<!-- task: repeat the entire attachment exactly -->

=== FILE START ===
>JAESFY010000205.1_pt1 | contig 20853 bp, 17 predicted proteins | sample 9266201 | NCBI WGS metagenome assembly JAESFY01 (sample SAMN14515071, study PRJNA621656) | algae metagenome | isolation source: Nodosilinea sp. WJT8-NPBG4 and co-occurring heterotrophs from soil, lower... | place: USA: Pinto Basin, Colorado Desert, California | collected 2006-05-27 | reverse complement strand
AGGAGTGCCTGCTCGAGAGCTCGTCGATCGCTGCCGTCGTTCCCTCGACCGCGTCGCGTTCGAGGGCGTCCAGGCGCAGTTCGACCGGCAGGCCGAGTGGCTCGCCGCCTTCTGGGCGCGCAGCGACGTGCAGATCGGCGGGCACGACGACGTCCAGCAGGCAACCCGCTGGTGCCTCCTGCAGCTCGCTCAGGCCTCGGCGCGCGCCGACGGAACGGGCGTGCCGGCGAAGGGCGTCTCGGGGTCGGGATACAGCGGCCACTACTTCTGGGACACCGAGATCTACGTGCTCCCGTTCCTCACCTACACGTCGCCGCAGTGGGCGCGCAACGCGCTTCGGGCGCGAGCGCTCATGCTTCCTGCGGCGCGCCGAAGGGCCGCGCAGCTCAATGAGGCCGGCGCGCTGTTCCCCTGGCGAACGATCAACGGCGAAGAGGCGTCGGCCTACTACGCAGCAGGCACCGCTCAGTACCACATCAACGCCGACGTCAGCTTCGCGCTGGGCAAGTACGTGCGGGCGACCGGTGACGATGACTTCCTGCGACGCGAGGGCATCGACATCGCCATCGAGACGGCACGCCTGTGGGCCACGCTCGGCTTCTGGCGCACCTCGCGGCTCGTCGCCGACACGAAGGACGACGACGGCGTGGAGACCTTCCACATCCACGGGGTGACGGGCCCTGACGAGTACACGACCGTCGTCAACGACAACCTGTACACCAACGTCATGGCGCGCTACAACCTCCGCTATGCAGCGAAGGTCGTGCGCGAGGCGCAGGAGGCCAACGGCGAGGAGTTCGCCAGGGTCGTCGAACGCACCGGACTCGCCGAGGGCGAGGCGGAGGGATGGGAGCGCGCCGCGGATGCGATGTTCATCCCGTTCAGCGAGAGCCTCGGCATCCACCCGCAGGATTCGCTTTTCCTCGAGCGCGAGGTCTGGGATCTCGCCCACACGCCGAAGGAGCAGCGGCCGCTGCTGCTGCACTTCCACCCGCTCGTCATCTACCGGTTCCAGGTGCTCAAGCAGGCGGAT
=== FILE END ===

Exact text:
>JAESFY010000205.1_pt1 | contig 20853 bp, 17 predicted proteins | sample 9266201 | NCBI WGS metagenome assembly JAESFY01 (sample SAMN14515071, study PRJNA621656) | algae metagenome | isolation source: Nodosilinea sp. WJT8-NPBG4 and co-occurring heterotrophs from soil, lower... | place: USA: Pinto Basin, Colorado Desert, California | collected 2006-05-27 | reverse complement strand
AGGAGTGCCTGCTCGAGAGCTCGTCGATCGCTGCCGTCGTTCCCTCGACCGCGTCGCGTTCGAGGGCGTCCAGGCGCAGTTCGACCGGCAGGCCGAGTGGCTCGCCGCCTTCTGGGCGCGCAGCGACGTGCAGATCGGCGGGCACGACGACGTCCAGCAGGCAACCCGCTGGTGCCTCCTGCAGCTCGCTCAGGCCTCGGCGCGCGCCGACGGAACGGGCGTGCCGGCGAAGGGCGTCTCGGGGTCGGGATACAGCGGCCACTACTTCTGGGACACCGAGATCTACGTGCTCCCGTTCCTCACCTACACGTCGCCGCAGTGGGCGCGCAACGCGCTTCGGGCGCGAGCGCTCATGCTTCCTGCGGCGCGCCGAAGGGCCGCGCAGCTCAATGAGGCCGGCGCGCTGTTCCCCTGGCGAACGATCAACGGCGAAGAGGCGTCGGCCTACTACGCAGCAGGCACCGCTCAGTACCACATCAACGCCGACGTCAGCTTCGCGCTGGGCAAGTACGTGCGGGCGACCGGTGACGATGACTTCCTGCGACGCGAGGGCATCGACATCGCCATCGAGACGGCACGCCTGTGGGCCACGCTCGGCTTCTGGCGCACCTCGCGGCTCGTCGCCGACACGAAGGACGACGACGGCGTGGAGACCTTCCACATCCACGGGGTGACGGGCCCTGACGAGTACACGACCGTCGTCAACGACAACCTGTACACCAACGTCATGGCGCGCTACAACCTCCGCTATGCAGCGAAGGTCGTGCGCGAGGCGCAGGAGGCCAACGGCGAGGAGTTCGCCAGGGTCGTCGAACGCACCGGACTCGCCGAGGGCGAGGCGGAGGGATGGGAGCGCGCCGCGGATGCGATGTTCATCCCGTTCAGCGAGAGCCTCGGCATCCACCCGCAGGATTCGCTTTTCCTCGAGCGCGAGGTCTGGGATCTCGCCCACACGCCGAAGGAGCAGCGGCCGCTGCTGCTGCACTTCCACCCGCTCGTCATCTACCGGTTCCAGGTGCTCAAGCAGGCGGAT